BCCI must start grooming players properly, says Yohannan

“With fame coming in, the grooming part has to be taken care of by the higher authorities,” Yohannan tells Sportstar, on the sidelines of TNPL players draft.

Former India speedster Tinu Yohannan (L) is the current coach of TNPL side Ruby Trichy Warriors. (file photo)   -  The Hindu

As Tinu Yohannan starts talking, it shows his shyness. The former India cricketer, who is now the coach of Ruby Trichy Warriors in the Tamil Nadu Premier League (TNPL) talks little. And even if he does, it is too soft to be heard!

He, however, refers to it as being humble—something that he was taught early in life. In his playing days, Yohannan has been considered one of the humble cricketers in the circuit, who would show not a single sign of arrogance even under pressure.

Yohannan agrees that things have changed over the years in Indian cricket. With more exposure and success coming their way, the cricketers often cross the line, courting unnecessary controversies. Ask the former cricketer, and he feels that the Board of Control for Cricket in India (BCCI) or other authorities should look into players’ grooming part. “The game has become more professional these days. With fame coming in, the grooming part has to be taken care of by the higher authorities. Of course, it starts with the families, but it is important that the state bodies, the BCCI start grooming the players properly, not just cricket but improve their character as well,” Yohannan tells Sportstar on Friday, on the sidelines of TNPL players draft.

The 38-year-old, who debuted under the captaincy of Sourav Ganguly and has played with all the big names of Indian cricket, believes that for a team, it is important that the captain and coach are on the same page. “That’s a structure in the team. In any team, a captain and the coach always has the equal say. It matters a lot. There has to be a very good understanding between the two. They are the backbone of the team, and everyone else revolves around them. If the communication or the relationship between them is affected, then everything around it gets affected,” he says.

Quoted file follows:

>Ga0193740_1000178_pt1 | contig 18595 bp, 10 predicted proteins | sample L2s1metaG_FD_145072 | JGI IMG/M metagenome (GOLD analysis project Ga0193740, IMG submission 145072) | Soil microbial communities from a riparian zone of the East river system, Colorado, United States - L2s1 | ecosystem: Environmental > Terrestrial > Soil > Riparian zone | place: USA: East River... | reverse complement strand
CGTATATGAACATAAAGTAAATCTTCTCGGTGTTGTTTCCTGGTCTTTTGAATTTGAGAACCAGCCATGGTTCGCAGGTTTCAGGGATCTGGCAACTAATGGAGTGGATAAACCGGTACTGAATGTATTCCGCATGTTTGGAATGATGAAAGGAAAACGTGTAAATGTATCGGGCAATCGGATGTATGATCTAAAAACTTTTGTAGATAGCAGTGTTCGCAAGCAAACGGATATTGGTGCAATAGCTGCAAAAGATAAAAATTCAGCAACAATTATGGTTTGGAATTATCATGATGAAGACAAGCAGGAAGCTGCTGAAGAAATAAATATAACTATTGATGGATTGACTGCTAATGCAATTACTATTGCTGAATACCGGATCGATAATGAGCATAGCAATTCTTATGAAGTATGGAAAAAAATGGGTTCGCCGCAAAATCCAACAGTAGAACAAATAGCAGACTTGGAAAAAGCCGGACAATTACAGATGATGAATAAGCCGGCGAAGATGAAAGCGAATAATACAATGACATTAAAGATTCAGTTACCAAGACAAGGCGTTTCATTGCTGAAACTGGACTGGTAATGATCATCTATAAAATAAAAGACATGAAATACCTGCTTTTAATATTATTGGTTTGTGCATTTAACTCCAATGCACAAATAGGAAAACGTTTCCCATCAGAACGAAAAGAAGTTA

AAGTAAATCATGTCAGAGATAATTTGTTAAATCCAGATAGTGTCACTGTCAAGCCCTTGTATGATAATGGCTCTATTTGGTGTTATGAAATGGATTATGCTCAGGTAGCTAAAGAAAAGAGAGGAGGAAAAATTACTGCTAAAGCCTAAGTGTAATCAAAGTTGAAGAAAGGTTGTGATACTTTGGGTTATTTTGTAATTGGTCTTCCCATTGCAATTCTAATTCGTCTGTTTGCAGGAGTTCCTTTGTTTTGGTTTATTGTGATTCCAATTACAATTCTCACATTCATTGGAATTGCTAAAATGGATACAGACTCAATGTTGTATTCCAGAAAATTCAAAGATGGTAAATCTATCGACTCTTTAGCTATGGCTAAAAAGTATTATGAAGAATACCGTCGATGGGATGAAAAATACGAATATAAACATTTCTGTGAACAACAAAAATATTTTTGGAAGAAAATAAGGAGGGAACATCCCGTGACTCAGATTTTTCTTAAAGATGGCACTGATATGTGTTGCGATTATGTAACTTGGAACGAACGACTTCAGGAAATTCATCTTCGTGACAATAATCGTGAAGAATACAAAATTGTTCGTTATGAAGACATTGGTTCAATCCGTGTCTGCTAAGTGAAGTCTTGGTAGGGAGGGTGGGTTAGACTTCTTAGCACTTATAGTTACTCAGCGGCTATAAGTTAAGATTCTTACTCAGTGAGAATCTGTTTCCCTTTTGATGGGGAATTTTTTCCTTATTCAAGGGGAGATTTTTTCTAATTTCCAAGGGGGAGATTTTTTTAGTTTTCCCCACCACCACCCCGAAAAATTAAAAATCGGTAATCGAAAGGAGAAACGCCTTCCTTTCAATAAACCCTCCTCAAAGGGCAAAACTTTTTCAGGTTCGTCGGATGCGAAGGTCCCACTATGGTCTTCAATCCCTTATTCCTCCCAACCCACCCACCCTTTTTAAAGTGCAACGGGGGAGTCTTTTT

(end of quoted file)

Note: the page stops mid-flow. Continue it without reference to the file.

Coming from a sporting background (his father T.C. Yohannan was a former Asian long jump champion), Yohannan admits that these days, the cricketers can take chances because the game has provided them with a lot of securities. “The thinking has changed so much. The way they approach a game or the attitude they have before a game has changed so much. There never used to be so much tournaments earlier. There is so many opportunities now. The thinking has changed. There is always security in the game, and they can be fully devoted to the game,” he says, adding: “That’s a major change that has happened. If you are playing good cricket, even a job doesn’t matter these days. That is how it is now.”

While he considers himself fortunate to be a part of the TNPL, Yohannan admits that despite having immense talent Kerala cricketers struggle due to lack of exposure. “There has always been talent. Exposure is what Kerala needs. We need to change that to change the players mindset. Like in Tamil Nadu, the cricketers play big tournaments regularly. But in Kerala, players think that those things are beyond their reach. We are trying to develop the scene,” Yohannan says, drawing reference to the success story of Basil Thampi, who made it to the Indian Premier League (IPL) this year. “There is a lot of talent in the state. A little more self belief would do them good,” he adds.

In 2001, when he walked into the corridors of Indian cricket, it looked like a dream. But those days have taught Yohannan what it takes to perform at the highest level. And years later, as he walks down memory lane, Yohannan hopes more youngsters shrug off their blues and press for their dreams.

After all, there is nothing one can’t do!

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